Having grown up in many toxic churches where religion was used not to grow a person's faith but as a way for the pastor to control his congregants, it's amazing to me that I even believe in any form of Christianity or go to church at all. For me, religion is what happens when people replace faith, which is nourishing and healthy, with fear. Religion has caused a great many people to be done with not only the Church but with Christ. It definitely makes me think of Gandhi saying, "I like your Christ, I do not like your Christians. Your Christians are so unlike your Christ." How many others have either left the Church or Christianity for the exact same reason? Statistics show that people are leaving both in droves, opting to believe in nothing rather than the hypocrisy they see.
Zach Hoag should have been one of them.
In The Light is Winning, Hoag writes what is part memoir and part assessment of the modern "spiritual but not religious" trend. It's both a deconstruction of the statistics as well as his own journey within the Church itself. He starts from his childhood and growing up in a Pentecostal apocalyptic cult that dealt on the militant doom of eschatology. Not a healthy baseline to begin with, as an adult, Zach Hoag also suffered through his failed attempts at church planting. Struggling with the institutionalized abuse of religion, the spiritual trauma that comes from it, as well as wrestling with conservative theologies (particularly Calvinism) until coming to a more progressive form of Christianity. So much of his past could have easily disillusioned Hoag enough to be one of the "nones" or "dones" and yet he attempts to reconcile himself within the walls of the Church.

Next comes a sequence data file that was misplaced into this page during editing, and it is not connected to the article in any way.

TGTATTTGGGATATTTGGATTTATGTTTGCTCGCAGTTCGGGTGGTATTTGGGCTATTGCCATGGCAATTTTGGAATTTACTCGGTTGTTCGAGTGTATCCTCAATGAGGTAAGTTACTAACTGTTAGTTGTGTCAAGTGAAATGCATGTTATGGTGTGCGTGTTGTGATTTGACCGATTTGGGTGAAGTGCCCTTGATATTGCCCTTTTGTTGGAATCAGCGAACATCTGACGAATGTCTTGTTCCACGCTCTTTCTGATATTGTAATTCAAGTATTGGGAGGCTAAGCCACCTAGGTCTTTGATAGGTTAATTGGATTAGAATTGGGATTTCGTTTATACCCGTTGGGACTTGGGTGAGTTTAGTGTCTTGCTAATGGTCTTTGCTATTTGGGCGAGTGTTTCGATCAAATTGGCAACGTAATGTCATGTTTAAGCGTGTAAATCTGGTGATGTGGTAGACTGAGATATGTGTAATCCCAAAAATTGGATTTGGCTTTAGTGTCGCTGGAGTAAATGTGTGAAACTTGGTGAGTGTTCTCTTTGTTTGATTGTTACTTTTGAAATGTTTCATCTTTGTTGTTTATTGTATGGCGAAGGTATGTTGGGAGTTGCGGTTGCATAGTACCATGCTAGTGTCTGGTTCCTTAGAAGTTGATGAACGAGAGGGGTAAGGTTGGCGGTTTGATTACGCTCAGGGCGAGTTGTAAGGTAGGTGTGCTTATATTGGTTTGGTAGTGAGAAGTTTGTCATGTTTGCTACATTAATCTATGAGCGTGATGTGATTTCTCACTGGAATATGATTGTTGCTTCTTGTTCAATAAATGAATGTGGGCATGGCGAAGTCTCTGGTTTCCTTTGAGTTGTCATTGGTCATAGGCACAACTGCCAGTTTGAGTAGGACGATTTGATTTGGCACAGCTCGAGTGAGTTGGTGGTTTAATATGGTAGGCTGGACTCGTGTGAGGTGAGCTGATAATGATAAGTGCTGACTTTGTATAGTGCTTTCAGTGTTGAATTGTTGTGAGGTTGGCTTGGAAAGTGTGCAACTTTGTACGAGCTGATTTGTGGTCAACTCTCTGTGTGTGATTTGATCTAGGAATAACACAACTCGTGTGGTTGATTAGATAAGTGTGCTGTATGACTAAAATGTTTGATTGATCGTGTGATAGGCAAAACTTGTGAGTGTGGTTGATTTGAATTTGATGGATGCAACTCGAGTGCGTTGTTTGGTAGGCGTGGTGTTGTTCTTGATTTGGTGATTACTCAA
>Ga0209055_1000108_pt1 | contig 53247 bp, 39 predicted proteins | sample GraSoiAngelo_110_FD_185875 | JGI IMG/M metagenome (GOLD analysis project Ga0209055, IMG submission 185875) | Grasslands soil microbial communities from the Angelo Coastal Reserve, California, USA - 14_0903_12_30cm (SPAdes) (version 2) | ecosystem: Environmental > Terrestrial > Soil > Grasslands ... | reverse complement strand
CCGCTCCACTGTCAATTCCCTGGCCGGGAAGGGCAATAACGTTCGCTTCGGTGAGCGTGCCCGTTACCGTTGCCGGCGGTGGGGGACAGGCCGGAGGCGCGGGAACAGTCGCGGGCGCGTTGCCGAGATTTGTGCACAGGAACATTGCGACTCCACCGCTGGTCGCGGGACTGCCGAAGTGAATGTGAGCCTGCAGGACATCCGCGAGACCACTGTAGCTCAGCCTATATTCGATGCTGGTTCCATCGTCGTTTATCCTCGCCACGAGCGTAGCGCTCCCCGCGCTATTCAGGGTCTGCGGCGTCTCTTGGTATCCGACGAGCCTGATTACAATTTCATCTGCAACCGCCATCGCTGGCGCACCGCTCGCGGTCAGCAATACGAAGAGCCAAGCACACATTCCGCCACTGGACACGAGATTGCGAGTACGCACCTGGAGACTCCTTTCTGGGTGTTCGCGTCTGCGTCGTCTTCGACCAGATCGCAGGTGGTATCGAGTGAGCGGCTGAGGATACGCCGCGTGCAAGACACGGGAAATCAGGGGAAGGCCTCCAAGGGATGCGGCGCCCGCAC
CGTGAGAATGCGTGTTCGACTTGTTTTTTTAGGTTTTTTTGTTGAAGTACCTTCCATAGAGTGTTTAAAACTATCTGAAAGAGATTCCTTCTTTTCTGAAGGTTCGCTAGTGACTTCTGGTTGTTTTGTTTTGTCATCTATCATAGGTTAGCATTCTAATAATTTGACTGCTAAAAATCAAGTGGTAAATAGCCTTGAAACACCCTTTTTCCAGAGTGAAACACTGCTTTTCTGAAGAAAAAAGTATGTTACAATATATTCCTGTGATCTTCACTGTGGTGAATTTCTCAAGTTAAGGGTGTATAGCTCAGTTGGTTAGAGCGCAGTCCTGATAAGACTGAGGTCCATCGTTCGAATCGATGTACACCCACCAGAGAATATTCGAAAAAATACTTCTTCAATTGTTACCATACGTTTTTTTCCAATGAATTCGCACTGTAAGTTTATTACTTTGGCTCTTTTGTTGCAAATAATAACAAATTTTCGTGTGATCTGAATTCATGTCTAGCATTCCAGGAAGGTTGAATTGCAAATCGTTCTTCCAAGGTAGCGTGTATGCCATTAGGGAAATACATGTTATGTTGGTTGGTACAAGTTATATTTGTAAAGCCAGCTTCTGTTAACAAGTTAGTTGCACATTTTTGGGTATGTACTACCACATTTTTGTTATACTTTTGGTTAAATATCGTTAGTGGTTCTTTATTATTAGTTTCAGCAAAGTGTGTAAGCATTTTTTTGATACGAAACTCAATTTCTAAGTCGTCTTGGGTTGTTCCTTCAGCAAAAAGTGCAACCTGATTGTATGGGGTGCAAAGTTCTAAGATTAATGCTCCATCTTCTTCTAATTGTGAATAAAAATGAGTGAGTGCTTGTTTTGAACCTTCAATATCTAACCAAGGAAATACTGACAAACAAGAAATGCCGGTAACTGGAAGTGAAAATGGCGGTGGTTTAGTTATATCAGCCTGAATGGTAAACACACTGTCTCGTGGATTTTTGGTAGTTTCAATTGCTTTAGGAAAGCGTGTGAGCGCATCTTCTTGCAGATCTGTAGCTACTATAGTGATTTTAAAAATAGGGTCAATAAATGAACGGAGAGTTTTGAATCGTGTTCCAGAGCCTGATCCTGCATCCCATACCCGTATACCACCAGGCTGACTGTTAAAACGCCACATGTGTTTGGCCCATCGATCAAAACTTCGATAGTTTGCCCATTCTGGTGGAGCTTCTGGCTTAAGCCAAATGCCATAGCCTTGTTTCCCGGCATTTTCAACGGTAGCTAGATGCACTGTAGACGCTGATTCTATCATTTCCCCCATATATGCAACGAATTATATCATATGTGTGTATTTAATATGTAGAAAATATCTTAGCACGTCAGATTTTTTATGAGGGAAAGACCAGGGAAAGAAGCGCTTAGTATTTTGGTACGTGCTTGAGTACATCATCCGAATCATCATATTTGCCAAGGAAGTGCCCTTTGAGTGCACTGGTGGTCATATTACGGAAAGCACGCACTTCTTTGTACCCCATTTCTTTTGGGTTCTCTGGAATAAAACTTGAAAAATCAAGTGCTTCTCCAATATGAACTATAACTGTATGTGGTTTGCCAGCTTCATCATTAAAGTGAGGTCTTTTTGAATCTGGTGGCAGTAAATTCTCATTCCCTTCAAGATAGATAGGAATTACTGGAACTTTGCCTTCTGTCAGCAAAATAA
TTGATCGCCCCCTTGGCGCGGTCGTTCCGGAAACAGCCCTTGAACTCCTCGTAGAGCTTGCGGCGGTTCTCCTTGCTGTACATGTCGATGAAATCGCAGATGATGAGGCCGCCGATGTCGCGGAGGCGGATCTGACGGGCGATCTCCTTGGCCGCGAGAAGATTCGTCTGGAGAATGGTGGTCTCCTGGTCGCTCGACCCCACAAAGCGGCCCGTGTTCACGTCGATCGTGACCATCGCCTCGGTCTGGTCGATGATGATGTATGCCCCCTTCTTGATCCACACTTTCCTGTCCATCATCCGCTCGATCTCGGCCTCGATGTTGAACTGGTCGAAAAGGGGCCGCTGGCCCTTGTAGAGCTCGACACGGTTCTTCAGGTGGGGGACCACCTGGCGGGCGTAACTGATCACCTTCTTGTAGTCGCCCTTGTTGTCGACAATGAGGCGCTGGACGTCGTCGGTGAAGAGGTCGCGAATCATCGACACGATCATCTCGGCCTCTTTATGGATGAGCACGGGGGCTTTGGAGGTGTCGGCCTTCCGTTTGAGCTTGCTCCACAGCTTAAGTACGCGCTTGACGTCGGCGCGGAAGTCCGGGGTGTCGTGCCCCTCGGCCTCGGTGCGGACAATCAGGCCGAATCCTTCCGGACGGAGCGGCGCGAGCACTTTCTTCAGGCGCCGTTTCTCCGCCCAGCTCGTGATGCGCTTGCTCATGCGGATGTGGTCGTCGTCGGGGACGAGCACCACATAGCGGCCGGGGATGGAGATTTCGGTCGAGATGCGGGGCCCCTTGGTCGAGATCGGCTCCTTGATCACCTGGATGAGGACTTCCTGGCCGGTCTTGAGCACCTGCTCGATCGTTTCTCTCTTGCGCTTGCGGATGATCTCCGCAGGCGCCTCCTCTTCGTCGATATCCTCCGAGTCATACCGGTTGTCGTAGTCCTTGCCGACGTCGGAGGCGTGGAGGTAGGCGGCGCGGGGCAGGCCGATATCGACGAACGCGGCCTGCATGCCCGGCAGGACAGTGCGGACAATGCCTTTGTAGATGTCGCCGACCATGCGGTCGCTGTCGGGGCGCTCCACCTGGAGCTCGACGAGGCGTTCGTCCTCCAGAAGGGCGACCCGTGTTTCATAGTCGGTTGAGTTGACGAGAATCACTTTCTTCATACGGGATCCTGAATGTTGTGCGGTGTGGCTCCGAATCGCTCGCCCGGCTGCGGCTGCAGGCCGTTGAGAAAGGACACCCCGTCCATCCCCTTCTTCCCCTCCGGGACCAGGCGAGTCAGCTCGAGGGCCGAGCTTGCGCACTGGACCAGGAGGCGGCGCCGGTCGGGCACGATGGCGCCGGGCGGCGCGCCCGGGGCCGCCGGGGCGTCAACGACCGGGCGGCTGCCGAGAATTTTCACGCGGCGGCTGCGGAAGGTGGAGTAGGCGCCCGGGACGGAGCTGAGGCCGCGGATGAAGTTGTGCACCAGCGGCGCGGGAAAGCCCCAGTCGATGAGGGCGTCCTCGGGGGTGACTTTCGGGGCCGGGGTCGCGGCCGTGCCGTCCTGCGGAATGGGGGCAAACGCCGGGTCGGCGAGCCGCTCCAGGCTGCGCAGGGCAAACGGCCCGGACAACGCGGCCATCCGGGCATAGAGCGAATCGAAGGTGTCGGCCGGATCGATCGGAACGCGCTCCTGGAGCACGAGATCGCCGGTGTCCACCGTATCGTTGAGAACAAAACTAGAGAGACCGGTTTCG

How many of us have had a dark night of the soul because of the Church and find ourselves tender to any harshness that might come from well-meaning believers who are attempting to bring us back in the fold without an understanding of what makes us want to leave it in the first place? Zach Hoag's book avoids platitudes and rhetoric and speaks directly to those who are still in that wilderness.
The Light is Winning is written in a compassionate, humorous and honest way. While it too often leans on cultural pop references (Breaking Bad, True Detective, The Walking Dead, Mad Men), I appreciate Hoag's writing about a real spiritual problem without trying to give quick cultural fixes. His is a call to go deeper, to move beyond the Church's embrace of empire and prosperity and what Richard Rohr calls "easy ego consolations" to a faith that is richer, more honest and more Christ-like.
While it is, at times, an unevenly written book, what draws me in is that it is a book that genuinely wrestles with the unfortunate weaknesses of the Church (such authoritarianism) but does so out of a love for the Church and, in the end, offers hope. For Hoag, the light truly is winning.
Zach Hoag's official website: